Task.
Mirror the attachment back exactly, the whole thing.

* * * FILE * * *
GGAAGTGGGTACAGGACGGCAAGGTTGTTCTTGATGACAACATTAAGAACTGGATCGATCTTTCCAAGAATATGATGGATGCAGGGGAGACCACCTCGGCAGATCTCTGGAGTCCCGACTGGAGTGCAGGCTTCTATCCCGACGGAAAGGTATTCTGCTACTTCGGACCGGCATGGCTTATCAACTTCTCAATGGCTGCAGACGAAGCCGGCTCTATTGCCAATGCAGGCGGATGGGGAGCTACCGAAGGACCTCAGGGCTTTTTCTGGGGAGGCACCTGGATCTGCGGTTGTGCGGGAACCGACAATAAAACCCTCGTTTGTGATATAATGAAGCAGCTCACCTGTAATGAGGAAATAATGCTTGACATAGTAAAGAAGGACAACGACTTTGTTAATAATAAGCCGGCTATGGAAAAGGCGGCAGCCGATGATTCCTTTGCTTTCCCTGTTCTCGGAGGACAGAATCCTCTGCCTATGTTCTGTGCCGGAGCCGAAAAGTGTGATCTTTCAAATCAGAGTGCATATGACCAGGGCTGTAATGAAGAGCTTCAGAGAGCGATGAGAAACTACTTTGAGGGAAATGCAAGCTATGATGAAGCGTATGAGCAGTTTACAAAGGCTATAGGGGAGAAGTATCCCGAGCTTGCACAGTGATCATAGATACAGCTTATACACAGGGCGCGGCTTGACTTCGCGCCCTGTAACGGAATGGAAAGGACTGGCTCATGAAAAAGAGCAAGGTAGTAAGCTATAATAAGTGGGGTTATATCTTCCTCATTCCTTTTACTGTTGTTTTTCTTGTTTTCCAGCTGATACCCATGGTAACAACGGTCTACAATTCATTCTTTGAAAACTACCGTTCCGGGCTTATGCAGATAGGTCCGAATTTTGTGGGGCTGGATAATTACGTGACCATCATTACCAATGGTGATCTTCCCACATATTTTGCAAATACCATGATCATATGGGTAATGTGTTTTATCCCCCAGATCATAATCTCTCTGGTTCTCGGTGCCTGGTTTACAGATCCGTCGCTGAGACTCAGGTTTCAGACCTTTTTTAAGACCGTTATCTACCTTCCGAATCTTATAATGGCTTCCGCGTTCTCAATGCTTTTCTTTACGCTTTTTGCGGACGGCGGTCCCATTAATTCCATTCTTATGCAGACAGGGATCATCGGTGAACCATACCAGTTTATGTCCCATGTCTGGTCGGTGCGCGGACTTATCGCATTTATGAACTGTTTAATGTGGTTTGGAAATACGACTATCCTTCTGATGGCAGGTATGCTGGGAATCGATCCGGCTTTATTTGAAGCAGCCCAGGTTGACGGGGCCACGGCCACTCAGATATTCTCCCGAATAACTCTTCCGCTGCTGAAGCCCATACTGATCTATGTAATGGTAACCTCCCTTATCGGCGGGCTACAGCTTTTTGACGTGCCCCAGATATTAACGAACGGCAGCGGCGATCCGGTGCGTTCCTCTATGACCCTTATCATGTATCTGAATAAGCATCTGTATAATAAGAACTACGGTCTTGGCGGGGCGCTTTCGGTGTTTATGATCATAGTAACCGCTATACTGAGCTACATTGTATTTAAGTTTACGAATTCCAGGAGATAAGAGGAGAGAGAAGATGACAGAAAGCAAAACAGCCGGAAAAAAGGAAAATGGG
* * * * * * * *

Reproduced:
GGAAGTGGGTACAGGACGGCAAGGTTGTTCTTGATGACAACATTAAGAACTGGATCGATCTTTCCAAGAATATGATGGATGCAGGGGAGACCACCTCGGCAGATCTCTGGAGTCCCGACTGGAGTGCAGGCTTCTATCCCGACGGAAAGGTATTCTGCTACTTCGGACCGGCATGGCTTATCAACTTCTCAATGGCTGCAGACGAAGCCGGCTCTATTGCCAATGCAGGCGGATGGGGAGCTACCGAAGGACCTCAGGGCTTTTTCTGGGGAGGCACCTGGATCTGCGGTTGTGCGGGAACCGACAATAAAACCCTCGTTTGTGATATAATGAAGCAGCTCACCTGTAATGAGGAAATAATGCTTGACATAGTAAAGAAGGACAACGACTTTGTTAATAATAAGCCGGCTATGGAAAAGGCGGCAGCCGATGATTCCTTTGCTTTCCCTGTTCTCGGAGGACAGAATCCTCTGCCTATGTTCTGTGCCGGAGCCGAAAAGTGTGATCTTTCAAATCAGAGTGCATATGACCAGGGCTGTAATGAAGAGCTTCAGAGAGCGATGAGAAACTACTTTGAGGGAAATGCAAGCTATGATGAAGCGTATGAGCAGTTTACAAAGGCTATAGGGGAGAAGTATCCCGAGCTTGCACAGTGATCATAGATACAGCTTATACACAGGGCGCGGCTTGACTTCGCGCCCTGTAACGGAATGGAAAGGACTGGCTCATGAAAAAGAGCAAGGTAGTAAGCTATAATAAGTGGGGTTATATCTTCCTCATTCCTTTTACTGTTGTTTTTCTTGTTTTCCAGCTGATACCCATGGTAACAACGGTCTACAATTCATTCTTTGAAAACTACCGTTCCGGGCTTATGCAGATAGGTCCGAATTTTGTGGGGCTGGATAATTACGTGACCATCATTACCAATGGTGATCTTCCCACATATTTTGCAAATACCATGATCATATGGGTAATGTGTTTTATCCCCCAGATCATAATCTCTCTGGTTCTCGGTGCCTGGTTTACAGATCCGTCGCTGAGACTCAGGTTTCAGACCTTTTTTAAGACCGTTATCTACCTTCCGAATCTTATAATGGCTTCCGCGTTCTCAATGCTTTTCTTTACGCTTTTTGCGGACGGCGGTCCCATTAATTCCATTCTTATGCAGACAGGGATCATCGGTGAACCATACCAGTTTATGTCCCATGTCTGGTCGGTGCGCGGACTTATCGCATTTATGAACTGTTTAATGTGGTTTGGAAATACGACTATCCTTCTGATGGCAGGTATGCTGGGAATCGATCCGGCTTTATTTGAAGCAGCCCAGGTTGACGGGGCCACGGCCACTCAGATATTCTCCCGAATAACTCTTCCGCTGCTGAAGCCCATACTGATCTATGTAATGGTAACCTCCCTTATCGGCGGGCTACAGCTTTTTGACGTGCCCCAGATATTAACGAACGGCAGCGGCGATCCGGTGCGTTCCTCTATGACCCTTATCATGTATCTGAATAAGCATCTGTATAATAAGAACTACGGTCTTGGCGGGGCGCTTTCGGTGTTTATGATCATAGTAACCGCTATACTGAGCTACATTGTATTTAAGTTTACGAATTCCAGGAGATAAGAGGAGAGAGAAGATGACAGAAAGCAAAACAGCCGGAAAAAAGGAAAATGGG